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Melbourne
2006 – 18th Commonwealth Games – Overview

    

March
15,
2006: by Team Kneipp (kah-nipe)      

[See also: Preview
for the Commonwealth Games
]

saudi intl
Matilda, the 1982 Commonwealth Games
Kangaroo.

Growing
up in Australia the Commonwealth Games was (and remains) a huge deal.
I still have a bizarre memory of a thirteen metre high kangaroo winking
at me as it made its way around Brisbane’s athletic track.
That was in 1982 and by today’s over-produced sports ceremony standards
it was
laughable, but even as a 7 year old I remember finding this comically
corny
and enjoyable.

We
had a meeting with Asics Benelux (Belgium/Nederland/Luxemburg), one
of our sponsors, last week. The Asics guy we deal with spends a lot of
time
attending big venues and had just returned from the Winter Olympics.
He had heard of the Commonwealth Games, but didn’t know very much
about it, a typical response in Europe, and similar to how most Americans
respond. For nations that aren’t involved it’s understandable
that there is very little interest or knowledge of the event, but from
a squash perspective it’s
a very big tournament with a lot of prestige at stake, so here are a
few facts about the Commonwealth Games you probably should know:

saudi intl
Karak, the 2006 Commonwealth Games
Black Cockateel.

Melbourne’s
2006 event will host 4500 athletes from 71 countries, organized
by 15 000 volunteers. This is an impressive progression from the 400
athletes from 11 nations who attended the first event in Hamilton, Canada
in
1930. Back then it was called the British Empire Games, because it was
attended by former British colonies. A lot has changed in the 76 years
since
it began, but one factor that remains constant is it is the only major
International sporting event where all of the athletes speak the same
language.

The Commonwealth Games are held every four years. The past 17 events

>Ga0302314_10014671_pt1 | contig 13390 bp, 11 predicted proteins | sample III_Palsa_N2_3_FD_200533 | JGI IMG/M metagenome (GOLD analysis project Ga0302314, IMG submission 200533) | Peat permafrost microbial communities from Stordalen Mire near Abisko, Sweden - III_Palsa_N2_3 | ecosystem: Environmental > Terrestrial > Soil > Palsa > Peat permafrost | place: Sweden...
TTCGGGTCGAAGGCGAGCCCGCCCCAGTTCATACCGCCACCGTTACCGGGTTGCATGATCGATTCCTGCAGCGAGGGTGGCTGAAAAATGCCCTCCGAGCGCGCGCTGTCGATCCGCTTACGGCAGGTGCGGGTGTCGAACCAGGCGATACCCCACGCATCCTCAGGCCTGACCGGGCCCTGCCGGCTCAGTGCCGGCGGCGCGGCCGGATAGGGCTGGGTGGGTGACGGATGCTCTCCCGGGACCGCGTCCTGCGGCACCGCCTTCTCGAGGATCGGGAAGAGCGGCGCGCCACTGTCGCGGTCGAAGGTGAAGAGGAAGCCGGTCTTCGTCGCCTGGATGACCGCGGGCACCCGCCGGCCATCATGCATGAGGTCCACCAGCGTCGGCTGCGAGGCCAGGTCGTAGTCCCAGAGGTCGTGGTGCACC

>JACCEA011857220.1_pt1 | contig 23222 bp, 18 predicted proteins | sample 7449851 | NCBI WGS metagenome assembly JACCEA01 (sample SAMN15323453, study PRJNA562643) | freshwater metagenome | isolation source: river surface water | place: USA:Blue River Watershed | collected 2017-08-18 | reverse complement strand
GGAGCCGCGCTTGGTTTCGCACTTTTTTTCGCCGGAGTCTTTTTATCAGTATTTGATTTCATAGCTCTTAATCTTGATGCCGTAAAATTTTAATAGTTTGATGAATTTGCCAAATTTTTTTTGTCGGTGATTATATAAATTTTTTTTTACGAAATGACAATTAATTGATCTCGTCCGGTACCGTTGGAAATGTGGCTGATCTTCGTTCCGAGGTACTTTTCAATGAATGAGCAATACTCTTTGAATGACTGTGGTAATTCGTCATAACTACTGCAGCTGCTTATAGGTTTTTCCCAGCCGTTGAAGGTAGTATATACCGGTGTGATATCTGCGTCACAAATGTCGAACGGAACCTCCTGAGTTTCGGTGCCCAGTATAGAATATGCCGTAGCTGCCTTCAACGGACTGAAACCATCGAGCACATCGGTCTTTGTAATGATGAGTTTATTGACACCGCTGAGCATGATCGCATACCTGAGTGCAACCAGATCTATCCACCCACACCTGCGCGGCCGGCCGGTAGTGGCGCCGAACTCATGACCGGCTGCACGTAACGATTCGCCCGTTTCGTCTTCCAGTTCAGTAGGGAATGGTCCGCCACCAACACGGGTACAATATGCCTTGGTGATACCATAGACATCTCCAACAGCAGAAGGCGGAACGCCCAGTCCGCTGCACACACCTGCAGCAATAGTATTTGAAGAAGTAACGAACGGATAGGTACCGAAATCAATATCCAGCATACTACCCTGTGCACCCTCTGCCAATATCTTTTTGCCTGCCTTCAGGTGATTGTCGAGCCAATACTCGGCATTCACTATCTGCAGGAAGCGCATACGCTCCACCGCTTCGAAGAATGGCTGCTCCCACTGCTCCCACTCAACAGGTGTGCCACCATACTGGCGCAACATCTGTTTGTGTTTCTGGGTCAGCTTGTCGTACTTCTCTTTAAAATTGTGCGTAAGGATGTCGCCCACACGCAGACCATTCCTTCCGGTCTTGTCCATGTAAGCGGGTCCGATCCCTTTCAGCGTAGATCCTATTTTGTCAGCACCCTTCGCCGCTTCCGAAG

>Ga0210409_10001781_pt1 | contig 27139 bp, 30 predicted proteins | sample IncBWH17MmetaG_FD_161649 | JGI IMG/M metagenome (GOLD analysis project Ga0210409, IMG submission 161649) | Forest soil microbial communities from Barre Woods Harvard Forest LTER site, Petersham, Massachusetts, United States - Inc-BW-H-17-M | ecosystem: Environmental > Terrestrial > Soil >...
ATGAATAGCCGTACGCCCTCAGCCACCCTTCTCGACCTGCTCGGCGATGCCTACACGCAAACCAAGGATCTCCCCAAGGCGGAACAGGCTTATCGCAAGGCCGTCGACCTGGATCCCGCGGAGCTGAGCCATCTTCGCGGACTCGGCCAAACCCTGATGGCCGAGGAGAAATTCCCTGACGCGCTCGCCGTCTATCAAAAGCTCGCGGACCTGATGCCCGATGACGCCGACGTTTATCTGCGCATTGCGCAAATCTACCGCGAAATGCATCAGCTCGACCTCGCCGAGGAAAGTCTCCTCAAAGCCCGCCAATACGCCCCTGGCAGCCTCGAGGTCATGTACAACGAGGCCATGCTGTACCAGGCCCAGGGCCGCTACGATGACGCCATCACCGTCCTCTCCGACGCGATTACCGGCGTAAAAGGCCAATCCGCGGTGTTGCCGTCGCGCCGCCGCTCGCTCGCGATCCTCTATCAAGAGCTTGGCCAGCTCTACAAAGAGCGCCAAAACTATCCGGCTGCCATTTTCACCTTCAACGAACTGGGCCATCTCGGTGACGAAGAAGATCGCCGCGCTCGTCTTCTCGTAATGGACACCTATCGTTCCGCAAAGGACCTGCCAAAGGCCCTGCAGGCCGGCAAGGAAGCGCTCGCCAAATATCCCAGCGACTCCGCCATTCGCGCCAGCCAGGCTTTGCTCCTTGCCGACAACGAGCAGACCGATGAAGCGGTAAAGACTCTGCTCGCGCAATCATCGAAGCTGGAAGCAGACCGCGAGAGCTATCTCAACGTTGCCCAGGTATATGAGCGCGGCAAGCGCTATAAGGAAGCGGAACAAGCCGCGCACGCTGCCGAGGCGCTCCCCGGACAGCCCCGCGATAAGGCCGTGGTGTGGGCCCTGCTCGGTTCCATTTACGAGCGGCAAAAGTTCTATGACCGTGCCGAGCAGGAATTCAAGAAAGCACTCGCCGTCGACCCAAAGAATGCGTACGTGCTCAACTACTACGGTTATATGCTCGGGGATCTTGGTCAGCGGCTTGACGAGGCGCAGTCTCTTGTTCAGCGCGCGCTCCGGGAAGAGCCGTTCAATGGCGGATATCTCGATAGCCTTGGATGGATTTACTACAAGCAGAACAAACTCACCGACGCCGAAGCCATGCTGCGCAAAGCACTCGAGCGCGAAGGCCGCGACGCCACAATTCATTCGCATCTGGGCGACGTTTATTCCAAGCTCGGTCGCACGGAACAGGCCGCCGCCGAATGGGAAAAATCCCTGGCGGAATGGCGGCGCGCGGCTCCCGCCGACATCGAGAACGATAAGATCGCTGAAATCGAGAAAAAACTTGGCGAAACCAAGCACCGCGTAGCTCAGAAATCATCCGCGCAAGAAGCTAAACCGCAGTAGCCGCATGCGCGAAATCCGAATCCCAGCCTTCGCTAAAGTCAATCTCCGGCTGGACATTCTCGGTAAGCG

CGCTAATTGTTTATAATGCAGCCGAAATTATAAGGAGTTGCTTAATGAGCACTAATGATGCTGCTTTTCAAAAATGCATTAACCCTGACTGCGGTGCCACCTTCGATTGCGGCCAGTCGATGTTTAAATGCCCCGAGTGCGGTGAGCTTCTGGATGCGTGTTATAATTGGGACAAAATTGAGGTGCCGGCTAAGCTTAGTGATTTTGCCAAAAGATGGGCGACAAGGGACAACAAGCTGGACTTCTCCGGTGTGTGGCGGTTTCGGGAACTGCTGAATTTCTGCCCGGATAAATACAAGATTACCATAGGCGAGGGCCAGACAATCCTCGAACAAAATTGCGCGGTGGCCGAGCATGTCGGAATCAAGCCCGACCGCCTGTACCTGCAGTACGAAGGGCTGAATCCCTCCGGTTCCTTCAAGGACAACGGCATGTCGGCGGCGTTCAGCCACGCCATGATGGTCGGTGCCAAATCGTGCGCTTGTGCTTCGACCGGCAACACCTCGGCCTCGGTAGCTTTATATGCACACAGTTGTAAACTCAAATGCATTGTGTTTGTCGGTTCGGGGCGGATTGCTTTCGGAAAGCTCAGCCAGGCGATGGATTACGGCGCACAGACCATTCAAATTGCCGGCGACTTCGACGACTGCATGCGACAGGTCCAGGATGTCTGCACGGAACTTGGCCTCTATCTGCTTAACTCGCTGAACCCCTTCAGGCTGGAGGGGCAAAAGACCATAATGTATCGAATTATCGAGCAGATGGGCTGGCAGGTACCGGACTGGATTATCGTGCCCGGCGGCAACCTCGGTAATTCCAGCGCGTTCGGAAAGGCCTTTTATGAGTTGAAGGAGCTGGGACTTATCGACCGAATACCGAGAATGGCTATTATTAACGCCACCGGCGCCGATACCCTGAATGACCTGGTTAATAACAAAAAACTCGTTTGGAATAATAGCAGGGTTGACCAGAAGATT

have
been hosted in 15 different cities across eight different nations. They
were:

1930 Hamilton (Canada)
1934 London (England)
1938 Sydney (Australia)

World War 2

1950 Auckland (New Zealand)
1954 Vancouver (Canada)
1958 Carfiff (Wales )
1962 Perth (Australia)
1966 Kingston (Jamaica)
1970 Edinburgh (Scotland)
1974 Christchurch (New Zealand)
1978 Edmonton (Canada)
1982 Brisbane (Australia)
1986 Edinburgh (Scotland),
1990 Auckland (New Zealand)
1994 Victoria (Canada)
1998 Kuala Lumpur (Malaysia)
2002 Manchester (England)

Of
the 71 competing nations that you see below, I’d
only consider 9 to be
serious squash nations. But because Britain is the common factor between
all
of the countries, and squash is an English sport, 7 of the world’s
top 10
are competing (if Power still played squash it would be 8).

Let
the games begin.


The
Competing Nations

Oceania

Australia
Cook Islands
Fiji
Kiribati
Nauru
New Zealand
Niue
Norfolk Island
Papua New Guinea
Samoa Solomon Islands
Tonga
Tuvalu Vanuatu

Asia

Bangladesh
Brunei
Darussalam
India
Malaysia
Maldives
Pakistan
Singapore
Sri Lanka

Europe

Cyprus
England
Gibraltar
Guernsey
Isle of Man
Jersey
Malta
Northern Ireland
Scotland
Wales

Americas

Belize
Bermuda
Canada
Falkland Islands
Guyana
St Helena

Caribbean

Anguilla
Antigua and Barbuda
Bahamas
Barbados
British Virgin Islands
Cayman Islands
Dominica
Grenada
Jamaica
Montserrat
St Kitts and Nevis
St Lucia
St Vincent and the Grenadines
Trinidad and Tobago
Turks and Caicos Islands

Africa

Botswana
Cameroon
Ghana
Kenya
Lesotho
Malawi
Mauritius
Mozambique
Namibia
Nigeria
Seychelles
Sierra Leone
South Africa
Swaziland
Tanzania
The Gambia
Uganda
Zambia


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